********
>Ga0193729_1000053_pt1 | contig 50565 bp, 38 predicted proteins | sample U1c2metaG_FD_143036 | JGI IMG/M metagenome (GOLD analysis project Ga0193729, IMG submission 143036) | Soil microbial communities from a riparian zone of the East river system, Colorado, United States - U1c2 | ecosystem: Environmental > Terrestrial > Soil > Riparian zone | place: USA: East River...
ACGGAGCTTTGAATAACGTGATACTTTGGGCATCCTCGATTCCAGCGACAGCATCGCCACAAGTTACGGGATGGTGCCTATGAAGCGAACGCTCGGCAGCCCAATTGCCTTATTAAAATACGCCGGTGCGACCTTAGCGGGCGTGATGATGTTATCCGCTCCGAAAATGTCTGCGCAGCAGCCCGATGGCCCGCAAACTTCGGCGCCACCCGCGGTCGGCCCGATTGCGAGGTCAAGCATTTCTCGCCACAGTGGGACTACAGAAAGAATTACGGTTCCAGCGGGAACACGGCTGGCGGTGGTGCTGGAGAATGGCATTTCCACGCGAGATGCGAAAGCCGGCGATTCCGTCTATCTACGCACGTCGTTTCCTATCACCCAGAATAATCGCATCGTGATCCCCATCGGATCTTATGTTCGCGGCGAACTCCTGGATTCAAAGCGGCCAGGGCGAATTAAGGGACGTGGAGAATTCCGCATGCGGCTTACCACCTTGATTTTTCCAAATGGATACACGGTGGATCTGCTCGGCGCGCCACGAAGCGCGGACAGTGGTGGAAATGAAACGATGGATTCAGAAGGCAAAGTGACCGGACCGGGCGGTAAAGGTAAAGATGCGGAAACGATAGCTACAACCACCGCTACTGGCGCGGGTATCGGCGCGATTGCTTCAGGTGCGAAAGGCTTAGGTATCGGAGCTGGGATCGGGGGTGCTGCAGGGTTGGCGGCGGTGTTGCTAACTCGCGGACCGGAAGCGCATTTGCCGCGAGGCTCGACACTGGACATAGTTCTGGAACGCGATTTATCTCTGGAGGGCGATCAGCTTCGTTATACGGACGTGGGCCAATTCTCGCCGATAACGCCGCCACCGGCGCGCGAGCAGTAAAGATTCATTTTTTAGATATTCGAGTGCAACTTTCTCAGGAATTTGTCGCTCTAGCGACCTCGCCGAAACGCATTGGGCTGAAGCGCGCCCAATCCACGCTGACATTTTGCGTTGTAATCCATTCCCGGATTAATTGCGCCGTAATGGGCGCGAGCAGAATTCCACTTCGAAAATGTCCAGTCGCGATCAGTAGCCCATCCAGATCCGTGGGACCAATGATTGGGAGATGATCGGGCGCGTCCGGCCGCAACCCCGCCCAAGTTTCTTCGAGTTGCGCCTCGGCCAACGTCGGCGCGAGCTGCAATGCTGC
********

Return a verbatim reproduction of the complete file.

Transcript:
>Ga0193729_1000053_pt1 | contig 50565 bp, 38 predicted proteins | sample U1c2metaG_FD_143036 | JGI IMG/M metagenome (GOLD analysis project Ga0193729, IMG submission 143036) | Soil microbial communities from a riparian zone of the East river system, Colorado, United States - U1c2 | ecosystem: Environmental > Terrestrial > Soil > Riparian zone | place: USA: East River...
ACGGAGCTTTGAATAACGTGATACTTTGGGCATCCTCGATTCCAGCGACAGCATCGCCACAAGTTACGGGATGGTGCCTATGAAGCGAACGCTCGGCAGCCCAATTGCCTTATTAAAATACGCCGGTGCGACCTTAGCGGGCGTGATGATGTTATCCGCTCCGAAAATGTCTGCGCAGCAGCCCGATGGCCCGCAAACTTCGGCGCCACCCGCGGTCGGCCCGATTGCGAGGTCAAGCATTTCTCGCCACAGTGGGACTACAGAAAGAATTACGGTTCCAGCGGGAACACGGCTGGCGGTGGTGCTGGAGAATGGCATTTCCACGCGAGATGCGAAAGCCGGCGATTCCGTCTATCTACGCACGTCGTTTCCTATCACCCAGAATAATCGCATCGTGATCCCCATCGGATCTTATGTTCGCGGCGAACTCCTGGATTCAAAGCGGCCAGGGCGAATTAAGGGACGTGGAGAATTCCGCATGCGGCTTACCACCTTGATTTTTCCAAATGGATACACGGTGGATCTGCTCGGCGCGCCACGAAGCGCGGACAGTGGTGGAAATGAAACGATGGATTCAGAAGGCAAAGTGACCGGACCGGGCGGTAAAGGTAAAGATGCGGAAACGATAGCTACAACCACCGCTACTGGCGCGGGTATCGGCGCGATTGCTTCAGGTGCGAAAGGCTTAGGTATCGGAGCTGGGATCGGGGGTGCTGCAGGGTTGGCGGCGGTGTTGCTAACTCGCGGACCGGAAGCGCATTTGCCGCGAGGCTCGACACTGGACATAGTTCTGGAACGCGATTTATCTCTGGAGGGCGATCAGCTTCGTTATACGGACGTGGGCCAATTCTCGCCGATAACGCCGCCACCGGCGCGCGAGCAGTAAAGATTCATTTTTTAGATATTCGAGTGCAACTTTCTCAGGAATTTGTCGCTCTAGCGACCTCGCCGAAACGCATTGGGCTGAAGCGCGCCCAATCCACGCTGACATTTTGCGTTGTAATCCATTCCCGGATTAATTGCGCCGTAATGGGCGCGAGCAGAATTCCACTTCGAAAATGTCCAGTCGCGATCAGTAGCCCATCCAGATCCGTGGGACCAATGATTGGGAGATGATCGGGCGCGTCCGGCCGCAACCCCGCCCAAGTTTCTTCGAGTTGCGCCTCGGCCAACGTCGGCGCGAGCTGCAATGCTGC